Cat Ba Island and Halong Bay
Trip Start Jun 30, 2010
58Trip End Jun 01, 2011
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We headed east out of Hanoi, crossing the expanse of the Red River, named after the colour of its heavily silt-laden waters. The great river begins in China's Yunnan province and forms part of the international border between China and Vietnam. Once reaching the lowlands it spreads out to form the Red River Delta which then empties into the Gulf of Tonkin, our destination.
Cat Ba is the largest island in the Gulf and a short hop by boat from mainland Haiphong, which is three hours from Hanoi. This accessibility, together with its rugged coast, sandy coves and lush forest, much of which is protected as a National Park, makes it a popular tourist destination. We’d decided to be real tourists and take a holiday in Cat Ba Town, hoping for some good food, sunshine and peace. We bought two bus/boat tickets through the Hoang Long desk at Hanoi’s bus station and were impressed at the efficiency with which we were transferred from the bus to Haiphong - mini-van to the dock - speedy boat to the island - bus to Cat Ba Town
We arrived in Cat Ba Town mid afternoon and, eager to see what sort of rooms were available and what out-of-season rate we could negotiate, we popped into a couple of the many hotels lining the promenade. The Bay View Hotel’s pristine double ensuite with solid wall of glass looking out over the bay for US$12 a night clinched it. The owners had gone on holiday leaving the currently quiet little hotel in the hands of the kids, who, very sweet and capable as they were, went wide-eyed with terror every time we appeared in the lobby, terrified that we‘d need them to speak in English.
In contrast to the vivid sunsets, low-season Cat Ba Town was really subdued
Good food was plentiful and we languished in Green Mango, sampling most items on their menu, and it was really peaceful….that is until the restaurant a few doors down turned on its karaoke player and started belting out Christmas songs at so high a volume that the entire ¼ mile-long seafront could enjoy it
Cruising and kayaking in Halong Bay
Our second venture out to the Gulf of Tonkin was with Anita and James for a cruise around Halong Bay. Filled with dramatic karst islands and islets, sheer limestone walls plunging into the deep green waters, Halong Bay is a natural wonder and designated a World Heritage Site. Every Hanoi hotel / tourist agent will try to get you to take a tour there and most tourists will visit it at some point during their time in Vietnam. We were under no illusion, it would be busy, but keen to have a relaxing time with Anita and James we’d booked a 3-day, 3-star cruise on the Hanoi Opera, a new boat of a traditional Chinese junk design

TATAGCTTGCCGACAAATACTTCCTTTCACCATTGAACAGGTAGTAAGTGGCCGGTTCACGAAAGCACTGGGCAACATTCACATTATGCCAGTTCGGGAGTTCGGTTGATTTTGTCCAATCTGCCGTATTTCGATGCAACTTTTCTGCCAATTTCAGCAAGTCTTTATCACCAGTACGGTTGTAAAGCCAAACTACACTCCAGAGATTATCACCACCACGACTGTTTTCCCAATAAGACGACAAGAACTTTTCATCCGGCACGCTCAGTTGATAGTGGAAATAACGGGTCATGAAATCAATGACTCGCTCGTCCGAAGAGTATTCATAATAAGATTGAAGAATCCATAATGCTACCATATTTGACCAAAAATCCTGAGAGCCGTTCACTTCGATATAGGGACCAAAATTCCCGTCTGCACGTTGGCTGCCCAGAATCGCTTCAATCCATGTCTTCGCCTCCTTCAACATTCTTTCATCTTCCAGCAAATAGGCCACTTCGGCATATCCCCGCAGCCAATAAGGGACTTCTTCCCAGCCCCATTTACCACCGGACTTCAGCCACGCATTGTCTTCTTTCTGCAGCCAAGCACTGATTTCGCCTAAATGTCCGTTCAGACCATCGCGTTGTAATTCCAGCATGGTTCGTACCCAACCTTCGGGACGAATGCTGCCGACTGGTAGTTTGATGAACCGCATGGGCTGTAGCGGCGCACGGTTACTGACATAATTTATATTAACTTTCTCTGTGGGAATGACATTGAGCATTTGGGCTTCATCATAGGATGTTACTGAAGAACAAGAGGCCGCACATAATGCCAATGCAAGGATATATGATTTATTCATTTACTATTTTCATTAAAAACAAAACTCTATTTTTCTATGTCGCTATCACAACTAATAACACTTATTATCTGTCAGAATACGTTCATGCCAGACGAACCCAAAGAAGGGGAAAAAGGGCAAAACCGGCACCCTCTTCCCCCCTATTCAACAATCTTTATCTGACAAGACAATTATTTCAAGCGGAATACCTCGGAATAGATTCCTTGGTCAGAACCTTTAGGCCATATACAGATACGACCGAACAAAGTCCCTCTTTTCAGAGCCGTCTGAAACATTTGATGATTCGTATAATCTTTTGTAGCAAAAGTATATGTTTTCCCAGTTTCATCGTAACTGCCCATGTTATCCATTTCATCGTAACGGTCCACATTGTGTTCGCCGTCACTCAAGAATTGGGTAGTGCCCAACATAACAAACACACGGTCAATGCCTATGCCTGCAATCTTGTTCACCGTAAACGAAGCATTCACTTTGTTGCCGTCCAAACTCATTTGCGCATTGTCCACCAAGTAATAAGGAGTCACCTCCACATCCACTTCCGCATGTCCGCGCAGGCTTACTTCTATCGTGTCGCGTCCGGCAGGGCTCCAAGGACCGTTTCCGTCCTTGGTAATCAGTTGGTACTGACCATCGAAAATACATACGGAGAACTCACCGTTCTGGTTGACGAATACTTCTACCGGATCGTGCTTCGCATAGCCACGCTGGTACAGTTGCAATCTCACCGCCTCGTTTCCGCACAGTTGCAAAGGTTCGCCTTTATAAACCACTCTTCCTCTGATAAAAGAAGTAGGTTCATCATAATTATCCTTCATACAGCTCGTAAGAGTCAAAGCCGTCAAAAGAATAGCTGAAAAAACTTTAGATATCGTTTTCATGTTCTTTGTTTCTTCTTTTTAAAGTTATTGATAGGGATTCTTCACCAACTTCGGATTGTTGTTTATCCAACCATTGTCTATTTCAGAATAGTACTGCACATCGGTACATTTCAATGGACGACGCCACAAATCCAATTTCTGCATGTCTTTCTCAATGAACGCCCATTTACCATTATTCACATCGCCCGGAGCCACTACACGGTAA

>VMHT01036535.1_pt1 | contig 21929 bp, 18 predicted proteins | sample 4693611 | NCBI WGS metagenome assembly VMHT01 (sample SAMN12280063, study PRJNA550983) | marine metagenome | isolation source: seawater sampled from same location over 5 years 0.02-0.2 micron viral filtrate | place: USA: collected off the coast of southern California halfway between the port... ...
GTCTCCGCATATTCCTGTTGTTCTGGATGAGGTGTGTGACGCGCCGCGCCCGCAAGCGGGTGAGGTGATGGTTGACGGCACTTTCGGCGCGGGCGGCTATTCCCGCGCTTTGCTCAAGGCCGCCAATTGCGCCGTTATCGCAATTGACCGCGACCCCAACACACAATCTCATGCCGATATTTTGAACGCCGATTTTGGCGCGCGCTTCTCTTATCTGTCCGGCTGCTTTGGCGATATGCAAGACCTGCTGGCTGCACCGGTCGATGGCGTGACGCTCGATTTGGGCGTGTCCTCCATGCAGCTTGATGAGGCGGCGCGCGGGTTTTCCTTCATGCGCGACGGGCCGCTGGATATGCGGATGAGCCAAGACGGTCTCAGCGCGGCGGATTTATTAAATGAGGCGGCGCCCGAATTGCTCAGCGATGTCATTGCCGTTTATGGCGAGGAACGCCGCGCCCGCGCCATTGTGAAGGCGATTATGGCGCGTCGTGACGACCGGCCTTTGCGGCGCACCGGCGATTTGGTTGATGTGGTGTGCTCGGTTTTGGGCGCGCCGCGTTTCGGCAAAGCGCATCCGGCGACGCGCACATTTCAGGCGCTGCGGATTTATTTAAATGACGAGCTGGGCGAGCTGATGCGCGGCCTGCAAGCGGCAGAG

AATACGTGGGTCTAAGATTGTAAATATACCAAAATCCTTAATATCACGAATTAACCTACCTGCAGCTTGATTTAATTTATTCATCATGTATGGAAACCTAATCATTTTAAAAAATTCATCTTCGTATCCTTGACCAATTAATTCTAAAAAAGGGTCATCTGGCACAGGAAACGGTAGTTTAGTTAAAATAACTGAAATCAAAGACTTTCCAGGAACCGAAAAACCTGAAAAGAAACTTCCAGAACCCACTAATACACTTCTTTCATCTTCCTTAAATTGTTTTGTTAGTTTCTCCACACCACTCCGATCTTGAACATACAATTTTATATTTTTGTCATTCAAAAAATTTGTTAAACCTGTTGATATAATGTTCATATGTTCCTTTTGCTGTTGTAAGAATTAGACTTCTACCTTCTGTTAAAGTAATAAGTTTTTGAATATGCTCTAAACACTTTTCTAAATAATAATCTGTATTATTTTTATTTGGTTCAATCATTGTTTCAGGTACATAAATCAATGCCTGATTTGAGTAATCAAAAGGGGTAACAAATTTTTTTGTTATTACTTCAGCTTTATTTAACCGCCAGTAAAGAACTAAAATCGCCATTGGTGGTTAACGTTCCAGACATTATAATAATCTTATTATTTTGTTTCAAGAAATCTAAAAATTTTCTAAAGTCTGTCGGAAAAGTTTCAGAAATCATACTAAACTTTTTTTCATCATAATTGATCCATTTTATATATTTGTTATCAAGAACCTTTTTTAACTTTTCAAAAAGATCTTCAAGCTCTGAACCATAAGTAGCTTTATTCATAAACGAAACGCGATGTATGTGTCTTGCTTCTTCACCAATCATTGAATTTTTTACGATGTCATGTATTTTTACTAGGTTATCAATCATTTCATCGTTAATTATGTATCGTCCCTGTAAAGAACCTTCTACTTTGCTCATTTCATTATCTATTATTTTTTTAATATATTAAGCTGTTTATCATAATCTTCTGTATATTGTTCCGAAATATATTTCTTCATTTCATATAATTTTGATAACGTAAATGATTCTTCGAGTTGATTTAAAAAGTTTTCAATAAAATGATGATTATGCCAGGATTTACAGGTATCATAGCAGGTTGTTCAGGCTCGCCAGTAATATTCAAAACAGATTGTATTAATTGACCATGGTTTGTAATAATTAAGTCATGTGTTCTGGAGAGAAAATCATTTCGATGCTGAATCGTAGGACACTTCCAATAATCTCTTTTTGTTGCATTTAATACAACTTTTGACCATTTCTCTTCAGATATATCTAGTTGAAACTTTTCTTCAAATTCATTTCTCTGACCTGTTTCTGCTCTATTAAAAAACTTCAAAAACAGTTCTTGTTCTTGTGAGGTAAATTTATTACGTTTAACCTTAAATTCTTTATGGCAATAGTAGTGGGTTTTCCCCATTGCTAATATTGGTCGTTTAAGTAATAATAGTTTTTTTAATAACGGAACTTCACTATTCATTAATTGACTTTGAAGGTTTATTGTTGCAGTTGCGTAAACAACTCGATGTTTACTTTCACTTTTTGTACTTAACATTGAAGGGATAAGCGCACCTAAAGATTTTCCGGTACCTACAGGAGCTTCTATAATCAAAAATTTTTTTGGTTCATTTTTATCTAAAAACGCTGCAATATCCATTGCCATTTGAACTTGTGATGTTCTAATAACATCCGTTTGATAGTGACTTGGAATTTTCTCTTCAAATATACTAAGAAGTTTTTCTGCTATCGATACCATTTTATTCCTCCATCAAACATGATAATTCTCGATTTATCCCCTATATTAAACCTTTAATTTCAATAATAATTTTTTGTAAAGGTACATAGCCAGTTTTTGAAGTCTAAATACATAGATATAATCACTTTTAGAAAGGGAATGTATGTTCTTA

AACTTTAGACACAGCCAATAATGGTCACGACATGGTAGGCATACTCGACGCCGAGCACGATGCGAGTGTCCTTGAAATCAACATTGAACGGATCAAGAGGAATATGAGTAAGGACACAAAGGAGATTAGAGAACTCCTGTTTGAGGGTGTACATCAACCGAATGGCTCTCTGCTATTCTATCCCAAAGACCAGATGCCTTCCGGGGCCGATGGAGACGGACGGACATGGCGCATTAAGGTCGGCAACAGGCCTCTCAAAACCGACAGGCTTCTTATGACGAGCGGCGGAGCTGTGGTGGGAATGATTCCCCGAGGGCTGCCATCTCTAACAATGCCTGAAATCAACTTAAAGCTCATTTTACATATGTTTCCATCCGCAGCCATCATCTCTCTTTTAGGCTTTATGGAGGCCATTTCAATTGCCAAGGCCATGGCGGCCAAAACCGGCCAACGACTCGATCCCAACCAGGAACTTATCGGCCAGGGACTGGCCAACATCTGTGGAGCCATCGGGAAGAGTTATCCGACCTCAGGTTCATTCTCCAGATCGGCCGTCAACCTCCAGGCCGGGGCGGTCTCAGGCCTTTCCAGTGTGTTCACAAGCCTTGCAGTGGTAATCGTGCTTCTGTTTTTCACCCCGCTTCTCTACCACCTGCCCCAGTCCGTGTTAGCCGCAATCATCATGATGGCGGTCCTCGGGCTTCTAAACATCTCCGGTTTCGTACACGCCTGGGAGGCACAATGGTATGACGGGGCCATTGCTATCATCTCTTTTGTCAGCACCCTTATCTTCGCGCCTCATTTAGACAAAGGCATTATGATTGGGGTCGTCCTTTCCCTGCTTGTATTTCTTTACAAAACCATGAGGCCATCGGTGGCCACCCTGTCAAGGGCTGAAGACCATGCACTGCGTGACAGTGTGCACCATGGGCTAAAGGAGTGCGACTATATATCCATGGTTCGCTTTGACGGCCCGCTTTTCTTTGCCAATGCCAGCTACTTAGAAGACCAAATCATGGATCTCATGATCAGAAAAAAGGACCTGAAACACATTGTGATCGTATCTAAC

Our journey from Hanoi to Halong City, the port for the cruise ships, was a bit of a strain due to a cramped coach with shot suspension, some really bad driving and a concern for Anita and James‘ welfare. It was interesting how the nature of travel had changed now that we had loved ones with us. Although we knew we were not responsible for them or their happiness we couldn’t help but want for them to have a good time and to be safe. The mandatory mid-way break at a tourist warehouse full of silks and laquerware was a welcome chance for us to gather our nerves again before the bus careened off once more towards the coast. The Chilean couple on the back seats, airborne with every bump in the road, were uncomfortable and unhappy. After narrowly avoiding a head-on collision with another full bus, tempers flared between the drivers and our driver got a good punching. Thoroughly chastened, his driving calmed down and the Chileans cheered up.
At Halong City’s busy harbour large wooden cruise boats and the more manoeuvrable long-tail tenders, over-crowded with tourists, jostled to get to and from the harbour steps, narrowly avoiding taking chunks out of each other. Boats were packed in like sardines and the grey water was turbulent with propellers
Once aboard we were greeted warmly and sprinkled with rose petals from the deck above. Our cabins were delightful; compact, as you’d expect on a boat, with warm wood flooring and walls, a big window and crisp sheets. The boat was well maintained and the crew seemed competent, but the experience thus far had triggered a warning bell that had us checking our life jackets and making sure we knew where the exits were. But all was well and our cruise was safe, great fun and interesting. We seemed to spend most of our time eating and watching the beautiful scenery float past. The sea was mill-pond flat, but the boat swinging on its anchor did make James feel a little peculiar.
Phil and I spent a morning with a guide kayaking the caves and lagoons of Cat Ba National Park and watching people go about their daily business as part of a permanent floating fishing community
Richard is a fantastic photographer and he sent us some of his photos, a few of which I've posted up here. His website is www.7continentsgallery.smugmug.com, but be warned, his photos from his extensive travels are incredible and its almost impossible to tear yourself away from them.
On 17th February a cruise ship sunk in Halong Bay with the loss of 12 lives. For more info see